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Rad or Sad? Be RAD Cosmetics Eyelash Adhesive Remover Review

Hi Guys!

If you’ve read my review of House of Lashes Eyelash Adhesive, you probably know that I’ve developed a little bit of an obsession with falsies. The only thing that I am not obsessed with, is cleaning them – boo. I’ve watched a bunch of videos where people are able to just pull the lash glue off of their lashes in one long string.  Some people even said it was weirdly satisfying.  Maybe it’s because House of Lashes glue is latex-free, but I’ve found it comes off clumpy – and not in one big clump either.  Lots of little, teeny, sticky clumps that get stuck on my nails and tweezers.

3Enter Be RAD Cosmetics Eyelash Adhesive Remover , a set of two all-natural sprays – one that claims to break down the glue on your lashes and make it quick and easy to remove, and another to disinfect. Sounds like a pretty badass duo, right?

After days of scouring the internet for a good lash adhesive remover, I chose Be RAD, and was super stoked when I received it in the mail yesterday.

When I opened the box, there was a handwritten note from the company’s founder, Andrea Farah. I really appreciated this gesture, and it made me feel even better about choosing a smaller company like Be RAD instead of a larger company, like Ardell or Revlon.

P.S. – look at my cats in the background of this photo – aren’t they adorbs?


As I mentioned earlier, the Be RAD Cosmetics Lash Adhesive Remover consists of 2 parts: GIF-180228_193329.gifa falsie “Wash” that loosens the glue from the lashband, and “Rinse,” which disinfects them.  Both come in a cute little box with branding that I found to be fun, modern, and sleek.

I also really liked that the Wash and Rinse bottles were glass.  No flimsy plastic here – these little beauties were almost “perfume-esque” in their feel/weight, and it made the products seem more luxurious.



This one is a little tricky to describe without a play-by-play of how I used these products from start to finish:


  1. Wash. Placing my dirty lashes on a clean paper towel, I sprayed them  with Bottle #1: Wash.  The “Rinse” and “Wash” bottles are 10ml each – so at $25/kit, this stuff is pretty pricey in my mind. I used 5 sprays on the back of my falsie, concentrating it as much as I could on the lashband itself. When I looked at the bottle again, there was a pretty noticeable amount of liquid gone, which was a tad disappointing.  Maybe I don’t need to use that many sprays – I’m still experimenting.

  2. Wait. After I coated my lashband in “Wash”, I left my falsie on the paper towel, and waited the recommended 2 minutes.

  3. Clean. After my two minutes was up, I started the cleaning process. I started by clean.jpgholdingmy falsie at the base between the thumb and forefinger of my left hand. I then took a pair of tweezers in my right hand, and grabbed lightly onto the base of my lashband, pulling out and up – my hope was that I’d be pulling a string of lash glue off. But no such luck.  The glue was definitely softer, but it still came off in little clumps. I ended up making faster work of it by using the thumb and forefinger on my right hand to gently pull the glue off, vs using tweezers.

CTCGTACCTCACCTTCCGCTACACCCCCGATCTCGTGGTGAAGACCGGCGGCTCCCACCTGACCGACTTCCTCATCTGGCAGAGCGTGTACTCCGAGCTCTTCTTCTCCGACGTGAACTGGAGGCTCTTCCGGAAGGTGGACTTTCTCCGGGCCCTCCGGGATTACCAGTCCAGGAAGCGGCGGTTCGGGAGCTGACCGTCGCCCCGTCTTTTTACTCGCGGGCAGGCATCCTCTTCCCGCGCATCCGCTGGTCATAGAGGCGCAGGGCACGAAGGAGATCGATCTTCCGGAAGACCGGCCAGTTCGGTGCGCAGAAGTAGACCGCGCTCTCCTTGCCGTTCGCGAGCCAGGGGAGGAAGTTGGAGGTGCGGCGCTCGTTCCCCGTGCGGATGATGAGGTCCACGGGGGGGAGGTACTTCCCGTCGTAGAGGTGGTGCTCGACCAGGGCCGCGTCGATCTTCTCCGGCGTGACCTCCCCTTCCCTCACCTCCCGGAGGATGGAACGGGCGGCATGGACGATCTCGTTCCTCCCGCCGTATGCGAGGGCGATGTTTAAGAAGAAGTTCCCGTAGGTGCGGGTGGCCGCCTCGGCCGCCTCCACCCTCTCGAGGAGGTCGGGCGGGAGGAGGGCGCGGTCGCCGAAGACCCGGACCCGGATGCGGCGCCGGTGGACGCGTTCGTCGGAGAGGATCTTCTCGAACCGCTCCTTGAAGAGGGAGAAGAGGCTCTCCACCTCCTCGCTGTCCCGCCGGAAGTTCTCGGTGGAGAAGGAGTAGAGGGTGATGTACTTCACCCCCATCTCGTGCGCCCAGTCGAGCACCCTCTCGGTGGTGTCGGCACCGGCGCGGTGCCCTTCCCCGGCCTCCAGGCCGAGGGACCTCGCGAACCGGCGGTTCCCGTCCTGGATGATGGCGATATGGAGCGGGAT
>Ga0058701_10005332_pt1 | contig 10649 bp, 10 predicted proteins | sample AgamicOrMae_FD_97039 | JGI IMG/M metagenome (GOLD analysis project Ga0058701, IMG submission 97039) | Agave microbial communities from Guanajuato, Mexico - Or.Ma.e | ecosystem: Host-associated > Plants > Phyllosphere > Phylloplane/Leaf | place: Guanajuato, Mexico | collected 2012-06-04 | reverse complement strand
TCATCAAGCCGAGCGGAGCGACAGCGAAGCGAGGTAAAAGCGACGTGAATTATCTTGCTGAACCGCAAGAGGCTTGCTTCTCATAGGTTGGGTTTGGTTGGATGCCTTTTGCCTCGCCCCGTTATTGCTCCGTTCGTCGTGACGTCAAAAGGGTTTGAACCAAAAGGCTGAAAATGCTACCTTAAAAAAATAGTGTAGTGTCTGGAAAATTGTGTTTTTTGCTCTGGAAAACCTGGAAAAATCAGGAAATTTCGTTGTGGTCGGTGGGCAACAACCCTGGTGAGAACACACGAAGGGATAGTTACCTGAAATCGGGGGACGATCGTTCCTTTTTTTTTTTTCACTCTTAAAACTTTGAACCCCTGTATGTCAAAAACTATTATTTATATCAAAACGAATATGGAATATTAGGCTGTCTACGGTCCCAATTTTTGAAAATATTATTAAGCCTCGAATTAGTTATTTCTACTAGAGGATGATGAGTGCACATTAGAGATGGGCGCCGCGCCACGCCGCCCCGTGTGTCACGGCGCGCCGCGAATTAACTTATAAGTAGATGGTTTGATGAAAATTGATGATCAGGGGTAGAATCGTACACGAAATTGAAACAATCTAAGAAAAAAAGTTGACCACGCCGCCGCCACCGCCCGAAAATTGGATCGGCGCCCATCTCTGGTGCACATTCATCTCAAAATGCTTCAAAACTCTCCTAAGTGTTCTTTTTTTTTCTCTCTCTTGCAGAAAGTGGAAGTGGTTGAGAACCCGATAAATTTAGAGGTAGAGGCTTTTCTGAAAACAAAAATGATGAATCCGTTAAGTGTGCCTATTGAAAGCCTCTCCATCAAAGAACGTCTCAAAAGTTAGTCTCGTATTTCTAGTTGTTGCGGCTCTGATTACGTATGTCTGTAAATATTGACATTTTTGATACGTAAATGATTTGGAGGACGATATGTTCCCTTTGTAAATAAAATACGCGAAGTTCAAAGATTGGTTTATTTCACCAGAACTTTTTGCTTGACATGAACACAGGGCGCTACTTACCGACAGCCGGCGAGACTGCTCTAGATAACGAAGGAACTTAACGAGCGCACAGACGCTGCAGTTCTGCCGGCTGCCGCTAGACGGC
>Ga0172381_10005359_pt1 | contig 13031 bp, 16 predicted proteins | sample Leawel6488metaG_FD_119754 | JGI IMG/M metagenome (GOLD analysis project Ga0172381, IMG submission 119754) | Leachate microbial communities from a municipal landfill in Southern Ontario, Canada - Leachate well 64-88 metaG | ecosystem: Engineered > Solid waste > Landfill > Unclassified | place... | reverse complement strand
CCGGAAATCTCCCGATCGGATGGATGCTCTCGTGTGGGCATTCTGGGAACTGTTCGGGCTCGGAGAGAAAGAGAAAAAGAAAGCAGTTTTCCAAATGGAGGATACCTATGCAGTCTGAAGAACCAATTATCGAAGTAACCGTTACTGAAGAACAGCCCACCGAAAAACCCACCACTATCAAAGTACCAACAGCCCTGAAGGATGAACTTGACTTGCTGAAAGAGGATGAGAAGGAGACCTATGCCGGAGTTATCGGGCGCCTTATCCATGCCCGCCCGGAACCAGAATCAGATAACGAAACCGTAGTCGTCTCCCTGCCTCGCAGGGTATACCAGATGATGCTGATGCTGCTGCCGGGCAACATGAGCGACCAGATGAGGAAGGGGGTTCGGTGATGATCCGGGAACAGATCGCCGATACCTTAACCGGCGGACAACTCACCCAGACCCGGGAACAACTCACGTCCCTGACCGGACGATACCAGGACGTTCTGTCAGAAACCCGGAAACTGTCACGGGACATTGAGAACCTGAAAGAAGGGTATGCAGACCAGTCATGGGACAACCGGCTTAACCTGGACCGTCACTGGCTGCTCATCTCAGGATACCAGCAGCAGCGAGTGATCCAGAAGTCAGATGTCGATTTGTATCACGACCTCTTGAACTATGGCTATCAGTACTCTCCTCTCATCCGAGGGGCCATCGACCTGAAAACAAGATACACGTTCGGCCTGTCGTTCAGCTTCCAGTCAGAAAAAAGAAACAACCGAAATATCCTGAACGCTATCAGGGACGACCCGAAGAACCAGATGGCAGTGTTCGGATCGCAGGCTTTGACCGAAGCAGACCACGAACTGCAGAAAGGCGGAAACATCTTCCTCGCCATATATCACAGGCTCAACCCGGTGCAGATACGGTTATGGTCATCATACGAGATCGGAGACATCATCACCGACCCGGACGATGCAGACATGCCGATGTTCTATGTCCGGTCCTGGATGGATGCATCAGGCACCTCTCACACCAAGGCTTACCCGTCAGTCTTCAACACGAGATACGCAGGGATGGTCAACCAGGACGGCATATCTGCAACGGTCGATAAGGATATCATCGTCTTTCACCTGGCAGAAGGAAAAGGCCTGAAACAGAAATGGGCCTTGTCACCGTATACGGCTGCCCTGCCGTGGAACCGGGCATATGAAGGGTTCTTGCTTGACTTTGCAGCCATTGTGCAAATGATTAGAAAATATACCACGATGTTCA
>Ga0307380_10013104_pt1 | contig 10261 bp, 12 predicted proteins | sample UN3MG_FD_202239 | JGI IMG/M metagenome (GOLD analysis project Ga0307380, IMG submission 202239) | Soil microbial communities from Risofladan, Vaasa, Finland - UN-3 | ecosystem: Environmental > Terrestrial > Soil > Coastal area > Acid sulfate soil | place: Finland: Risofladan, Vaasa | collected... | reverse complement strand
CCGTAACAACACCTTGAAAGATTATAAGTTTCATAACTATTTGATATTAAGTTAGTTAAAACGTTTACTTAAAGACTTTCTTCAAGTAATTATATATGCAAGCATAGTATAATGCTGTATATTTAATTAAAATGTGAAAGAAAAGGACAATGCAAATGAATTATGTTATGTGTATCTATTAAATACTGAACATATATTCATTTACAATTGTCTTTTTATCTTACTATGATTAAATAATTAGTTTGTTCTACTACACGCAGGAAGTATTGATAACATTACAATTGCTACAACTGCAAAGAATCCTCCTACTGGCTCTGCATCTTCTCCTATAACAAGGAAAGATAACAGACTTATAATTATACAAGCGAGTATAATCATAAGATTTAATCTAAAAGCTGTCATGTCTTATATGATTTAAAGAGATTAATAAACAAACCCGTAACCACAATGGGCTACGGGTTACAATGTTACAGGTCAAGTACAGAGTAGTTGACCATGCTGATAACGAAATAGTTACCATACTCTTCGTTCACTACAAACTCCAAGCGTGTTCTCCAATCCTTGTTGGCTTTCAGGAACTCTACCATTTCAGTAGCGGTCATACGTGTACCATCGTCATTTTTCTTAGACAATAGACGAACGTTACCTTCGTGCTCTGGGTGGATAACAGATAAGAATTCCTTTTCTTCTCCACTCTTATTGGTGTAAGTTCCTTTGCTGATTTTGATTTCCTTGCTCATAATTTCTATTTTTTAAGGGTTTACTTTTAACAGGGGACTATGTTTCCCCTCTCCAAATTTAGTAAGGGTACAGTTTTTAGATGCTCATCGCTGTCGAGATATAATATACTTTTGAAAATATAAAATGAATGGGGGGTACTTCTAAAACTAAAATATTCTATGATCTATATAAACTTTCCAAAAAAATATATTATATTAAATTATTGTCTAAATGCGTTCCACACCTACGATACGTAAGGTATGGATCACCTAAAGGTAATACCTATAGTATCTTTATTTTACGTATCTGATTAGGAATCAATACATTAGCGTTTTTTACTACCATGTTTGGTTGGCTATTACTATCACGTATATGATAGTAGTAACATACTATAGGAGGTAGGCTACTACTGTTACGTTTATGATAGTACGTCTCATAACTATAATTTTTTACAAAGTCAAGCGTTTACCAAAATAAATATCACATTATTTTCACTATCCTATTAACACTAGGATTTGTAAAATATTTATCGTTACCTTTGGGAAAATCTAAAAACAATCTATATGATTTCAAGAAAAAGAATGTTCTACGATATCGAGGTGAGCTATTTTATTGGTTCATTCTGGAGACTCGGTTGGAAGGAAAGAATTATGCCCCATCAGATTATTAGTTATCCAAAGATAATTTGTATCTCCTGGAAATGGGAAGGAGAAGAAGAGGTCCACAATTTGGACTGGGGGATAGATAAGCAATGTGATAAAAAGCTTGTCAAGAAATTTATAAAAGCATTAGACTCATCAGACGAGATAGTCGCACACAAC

4. Disinfect. After I felt like I had gotten most of the glue off of my lashband, I store.jpgsprayedmy falsie twice on the front of the lash with “Wash” and twice on the back and blotted the moist lashes with a clean paper towel to remove any excess liquid. Then, asrecommended, I set the lash on it’s *plastic casing (the insert that was in the box that the falsies came), to dry.
*For this step, it’s important to note that I put the lash onto onto the *plastic casing, but I didn’t put the cover on that casing, or put the casing back into it’s box.  I let the falsies air-dry for about an hour before putting the cover on the case and putting the case back in the box.  Putting away your falsies wet can cause bacteria to grow on them – gross.

Worth It?

So, I can’t say that this product does everything I hoped it would.  That being said, it may be for a reason that isn’t the fault of the product, ie. House of Lashes glue is non-latex, whereas this is formulated for latex-based adhesives.

This product DID make removing lash glue easier, but after cleaning 2 sets of lashes, I used probably 1/6 of the whole “Wash” bottle.  That makes me think I’ll be out of “Wash” in just a couple weeks if I stay diligent with my lash cleaning. I’ve been wearing falsies every day and they should be cleaned right ASAP when you take them off, so at $25 every two weeks (shipping was free at the time I purchased), that’s $50/month and $600/year. Yikes.  I think I’ll try a few more lash adhesive removers and see if I can get a better bang for my buck.  Otherwise, I’ll be more content with removing glue from my lashbands with the usual bit of oil-free makeup remover.



Thanks for reading,